. Introduction Studies suggest that observing or imagining the pain of others activates neural circuits largely overlapping with those involved in the first-hand experience of pain (Avenanti and Aglioti, 2006). These circuits comprise both regions processing the affective dimension of pain (e.g., the unpleasantness of a noxious stimulus), such as the anterior insula and the anterior cingulate cortex (Singer et al., 2004), and regions processing the sensory dimension of pain (e.g., intensity, localization of a noxious stimulus) including the somatosensory cortices (Bufalari et al., 2007, Lamm et al., 2007, Cheng et al., 2008, Benuzzi et al., 2008 and Valeriani et al., 2008). Using single-pulse transcranial magnetic stimulation (TMS) it has been demonstrated that the direct observation of ‘flesh and bone’ painful stimulations delivered to the body of a stranger human model brings about a decrease of amplitude of motor-evoked potentials (MEPs) in the onlooker (Avenanti et al., 2005 and Fecteau et al., 2008). Importantly, this inhibition was specific to the muscle the subjects observed being painfully stimulated and correlated with the evaluations of the intensity (Avenanti et al., 2006 and Avenanti et al., 2009) and spread (Minio-Paluello et al., 2006) of the pain ascribed to the observed model, suggesting that corticospinal inhibition may reflect a ‘sensorimotor contagion’, i.e., an automatic embodiment of sensory qualities of pain onto the observers' motor system. What remains unclear if whether observing painful stimuli on the body of another person may induce a more complex modulation of the onlooker's motor system in addition to the resonant freezing response of the muscle vicariously involved in the painful stimulation. In principle, feeling pain on one hand may be associated to a higher reactivity of the opposite hand that can be used to try and reduce the effect of the noxious stimulus (Melzack and Casey, 1968 and Williams, 2002). Therefore, it is possible that the sensorimotor contagion contingent upon the vicarious feeling of others' pain may involve not only corticospinal inhibition of the hand corresponding to that painfully stimulated in the other person (freezing) but also corticospinal facilitation of the hand opposite to the one stimulated in the model (implementation of reactions aimed at reducing pain, escaping). We explored this issue in two groups of participants who undergone single-pulse TMS over the left or right motor cortex (M1) while they observed needles entering both the right and the left hand of a stranger model. Corticospinal reactivity to the model's pain was recorded from both the left and the right hand of the experimental subjects in order to explore the relationship between the model and the onlookers' hands and hemispheres
نتیجه گیری انگلیسی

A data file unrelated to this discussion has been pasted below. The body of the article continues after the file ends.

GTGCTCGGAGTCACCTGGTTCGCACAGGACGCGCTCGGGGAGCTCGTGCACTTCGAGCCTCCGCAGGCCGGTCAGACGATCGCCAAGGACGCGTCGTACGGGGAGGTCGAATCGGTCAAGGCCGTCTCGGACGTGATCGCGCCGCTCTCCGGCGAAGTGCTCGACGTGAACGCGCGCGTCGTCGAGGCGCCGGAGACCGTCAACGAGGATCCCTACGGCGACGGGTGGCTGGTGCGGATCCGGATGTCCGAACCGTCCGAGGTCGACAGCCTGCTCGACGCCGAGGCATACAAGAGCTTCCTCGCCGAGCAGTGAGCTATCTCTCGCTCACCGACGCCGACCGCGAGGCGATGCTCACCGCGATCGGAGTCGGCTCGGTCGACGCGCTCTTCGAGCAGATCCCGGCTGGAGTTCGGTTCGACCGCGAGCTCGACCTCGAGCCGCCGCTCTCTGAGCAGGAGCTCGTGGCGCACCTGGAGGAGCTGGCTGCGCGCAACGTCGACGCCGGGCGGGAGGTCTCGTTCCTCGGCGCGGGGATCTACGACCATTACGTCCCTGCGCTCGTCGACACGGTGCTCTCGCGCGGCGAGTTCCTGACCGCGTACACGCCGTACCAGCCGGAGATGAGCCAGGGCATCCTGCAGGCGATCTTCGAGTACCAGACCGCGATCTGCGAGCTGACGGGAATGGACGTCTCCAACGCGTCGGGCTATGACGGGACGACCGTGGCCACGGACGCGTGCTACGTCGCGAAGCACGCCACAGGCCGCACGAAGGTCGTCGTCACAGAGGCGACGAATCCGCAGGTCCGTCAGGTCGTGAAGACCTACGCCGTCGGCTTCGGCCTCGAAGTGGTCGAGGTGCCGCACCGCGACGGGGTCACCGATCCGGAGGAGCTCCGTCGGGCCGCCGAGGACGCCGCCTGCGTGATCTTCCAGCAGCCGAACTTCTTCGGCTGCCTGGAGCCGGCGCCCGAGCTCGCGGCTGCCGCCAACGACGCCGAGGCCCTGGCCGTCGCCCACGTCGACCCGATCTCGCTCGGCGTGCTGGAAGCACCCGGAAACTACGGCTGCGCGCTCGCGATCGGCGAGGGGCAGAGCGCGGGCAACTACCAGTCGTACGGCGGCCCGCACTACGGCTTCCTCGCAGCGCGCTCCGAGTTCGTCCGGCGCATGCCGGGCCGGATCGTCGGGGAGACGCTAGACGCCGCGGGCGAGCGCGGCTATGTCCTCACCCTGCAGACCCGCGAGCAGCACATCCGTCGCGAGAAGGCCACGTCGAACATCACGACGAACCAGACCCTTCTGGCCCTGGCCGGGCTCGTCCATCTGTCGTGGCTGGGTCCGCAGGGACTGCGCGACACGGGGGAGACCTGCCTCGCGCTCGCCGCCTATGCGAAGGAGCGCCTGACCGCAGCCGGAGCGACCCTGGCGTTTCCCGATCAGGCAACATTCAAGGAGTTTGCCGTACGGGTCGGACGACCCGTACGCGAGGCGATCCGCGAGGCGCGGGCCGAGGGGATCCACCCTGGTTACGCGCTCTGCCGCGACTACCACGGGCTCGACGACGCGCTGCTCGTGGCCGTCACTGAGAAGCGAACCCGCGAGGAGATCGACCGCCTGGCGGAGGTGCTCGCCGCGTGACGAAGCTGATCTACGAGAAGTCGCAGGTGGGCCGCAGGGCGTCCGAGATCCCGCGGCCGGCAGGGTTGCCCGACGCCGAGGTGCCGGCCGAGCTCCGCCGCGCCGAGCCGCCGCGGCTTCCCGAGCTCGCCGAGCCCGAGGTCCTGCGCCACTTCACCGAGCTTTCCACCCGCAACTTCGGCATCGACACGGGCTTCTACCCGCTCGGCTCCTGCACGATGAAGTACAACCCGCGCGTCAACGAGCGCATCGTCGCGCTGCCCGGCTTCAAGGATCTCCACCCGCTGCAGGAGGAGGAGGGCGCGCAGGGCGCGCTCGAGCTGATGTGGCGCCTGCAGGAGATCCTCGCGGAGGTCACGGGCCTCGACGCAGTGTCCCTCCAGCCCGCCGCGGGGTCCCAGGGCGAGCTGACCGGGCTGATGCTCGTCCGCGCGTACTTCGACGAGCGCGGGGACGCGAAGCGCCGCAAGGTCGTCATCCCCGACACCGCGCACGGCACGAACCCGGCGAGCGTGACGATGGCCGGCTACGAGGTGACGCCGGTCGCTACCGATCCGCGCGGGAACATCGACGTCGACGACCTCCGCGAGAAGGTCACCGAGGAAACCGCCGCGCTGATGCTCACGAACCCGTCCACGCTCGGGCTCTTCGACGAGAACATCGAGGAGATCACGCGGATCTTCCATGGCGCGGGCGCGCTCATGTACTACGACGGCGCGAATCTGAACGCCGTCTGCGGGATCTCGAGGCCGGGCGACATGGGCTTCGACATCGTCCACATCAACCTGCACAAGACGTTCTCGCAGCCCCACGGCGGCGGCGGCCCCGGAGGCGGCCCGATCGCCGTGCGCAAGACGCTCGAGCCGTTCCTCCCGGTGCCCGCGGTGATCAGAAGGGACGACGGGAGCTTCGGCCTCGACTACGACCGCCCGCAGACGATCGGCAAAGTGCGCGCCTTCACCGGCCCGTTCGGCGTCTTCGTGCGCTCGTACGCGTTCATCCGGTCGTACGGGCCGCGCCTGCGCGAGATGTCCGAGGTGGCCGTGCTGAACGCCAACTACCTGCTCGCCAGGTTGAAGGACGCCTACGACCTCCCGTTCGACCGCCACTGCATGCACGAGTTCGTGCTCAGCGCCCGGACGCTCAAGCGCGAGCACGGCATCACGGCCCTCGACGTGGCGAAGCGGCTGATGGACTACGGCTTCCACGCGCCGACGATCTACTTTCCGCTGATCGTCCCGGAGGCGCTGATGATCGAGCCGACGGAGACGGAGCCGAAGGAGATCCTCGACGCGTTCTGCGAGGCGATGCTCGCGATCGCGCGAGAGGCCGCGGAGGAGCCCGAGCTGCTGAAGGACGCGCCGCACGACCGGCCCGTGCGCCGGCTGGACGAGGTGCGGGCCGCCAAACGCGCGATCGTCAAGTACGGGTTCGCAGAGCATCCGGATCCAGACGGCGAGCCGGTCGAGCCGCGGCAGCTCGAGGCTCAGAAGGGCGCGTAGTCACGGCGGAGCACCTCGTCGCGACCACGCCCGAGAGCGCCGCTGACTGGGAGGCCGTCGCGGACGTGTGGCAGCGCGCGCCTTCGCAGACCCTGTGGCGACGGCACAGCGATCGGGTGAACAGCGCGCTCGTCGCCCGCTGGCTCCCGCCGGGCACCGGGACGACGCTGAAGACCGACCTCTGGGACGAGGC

Results Participants were presented with stimuli depicting left or right static hands or left or right hands being penetrated by a needle. Subjects were divided in two groups according to the stimulated hemisphere (left M1, right M1). In the left M1 group, MEPs were recorded from the right hand during presentation of right hand (congruent) and left hand (opposite) stimuli. In the right M1 group MEPs were recorded from the left hand during presentation of left hand (congruent) or right hand (opposite) stimuli. ANOVA on pain intensity evaluations showed no effect of Hemisphere, hand congruency nor their interaction (Fs < 2.82, ps > .11, Fig. 1). This indicates that pain inflicted on congruent and opposite hand was similarly judged in the two groups. Pain intensity judgements in the two groups of subjects who received TMS pulses ... Fig. 1. Pain intensity judgements in the two groups of subjects who received TMS pulses over the left or right M1. Error bars indicate s.e.m. Figure options In contrast to the similarity in subjective evaluations, pain on congruent and opposite hand was associated to different patterns of corticospinal excitability (Fig. 2). ANOVA on MEP ratios revealed a significant triple interaction Muscle × Hand × Condition (F1,22 = 4.86, p = .038). To analyze this interaction two separate ANOVAs, one for each muscle, were performed. Normalized MEP amplitude (% of fixation baseline) recorded from the FDI (A) and ... Fig. 2. Normalized MEP amplitude (% of fixation baseline) recorded from the FDI (A) and the TE (B) during the observation of the experimental stimuli. Error bars indicate s.e.m. Asterisks (*) indicate significant post-hoc comparisons (p < .05). Icons on the left show the position of the active electrodes on right hand for exemplificative purpose. Note that MEPs were recorded from the right hand in the group receiving the TMS over the left M1, and from the left hand in the group receiving the TMS over the right M1. Figure options Analysis of MEPs recorded from the FDI muscle revealed a significant main effect of Hand (F1,22 = 47.42, p = .000001) which was accounted for by the higher MEPs amplitude during observation of opposite hand (mean ± s.e.m.: 117% ± 6%) than congruent hand (95% ± 6%) corresponding to that from which MEPs were recorded ( Fig. 2A). Importantly, a significant interaction Hand × Condition was found (F1,22 = 25.17, p = .00005). Post-hoc analysis revealed that amplitudes of MEPs recorded during the observation of painful stimulation on the congruent hand (84% ± 5%) were lower than those recorded when watching the static view of the congruent hand (105% ± 5%, p = .027) or opposite hand (103% ± 4%, p = .046) and when watching pain on the opposite hand (131% ± 7%, p = .0002). Moreover MEPs recorded during the observation of pain on the opposite hand were higher than MEPs recorded during the observation of opposite (p = .003) and congruent (p = .005) static hand. MEPs were comparable for the two static hand stimuli with no painful stimulation (p = .81). Thus, observing pain on the congruent hand reduced the excitability of the FDI corticospinal representation while observing pain on the opposite hand facilitated the FDI. These two different effects hold true also with respect to the fixation baseline (t23 = −2.97, p = .007; t23 = 4.80, p = .00008 respectively). No other significant effect was found for MEPs recorded from the FDI muscle (Fs < 2.06, ps > .16). ANOVA on MEPs recorded from the TE showed a main effect of Hand (F1,22 = 28.25, p = .00002) with higher amplitudes during observation of opposite (121% ± 8%) than congruent hand stimuli (98% ± 7%) and a main effect of Condition (F1,22 = 28.98, p = .00002) with higher amplitudes during the observation of painful (125% ± 8%) than during static stimuli with no painful stimulations (93% ± 6%). Importantly, a significant interaction Hand × Condition was found (F1,22 = 7.74, p = .011). Post-hoc analysis shows that MEP amplitudes were higher during observation of pain on the opposite hand (145% ± 6%) compared to observation of opposite (98% ± 6%, p = .0002) or congruent static hand stimuli (89 ± 6%, p = .0004) or pain on congruent hand (106 ± 8%, p = .0002), which in turn did not differ from one another (ps > .13) ( Fig. 2B). MEP amplitudes during the observation of pain on the opposite hand were higher also with respect to the fixation baseline (t23 = 4.10, p = .0004). No other significant effects were found for MEPs recorded from the TE (Fs < .67, ps > .42).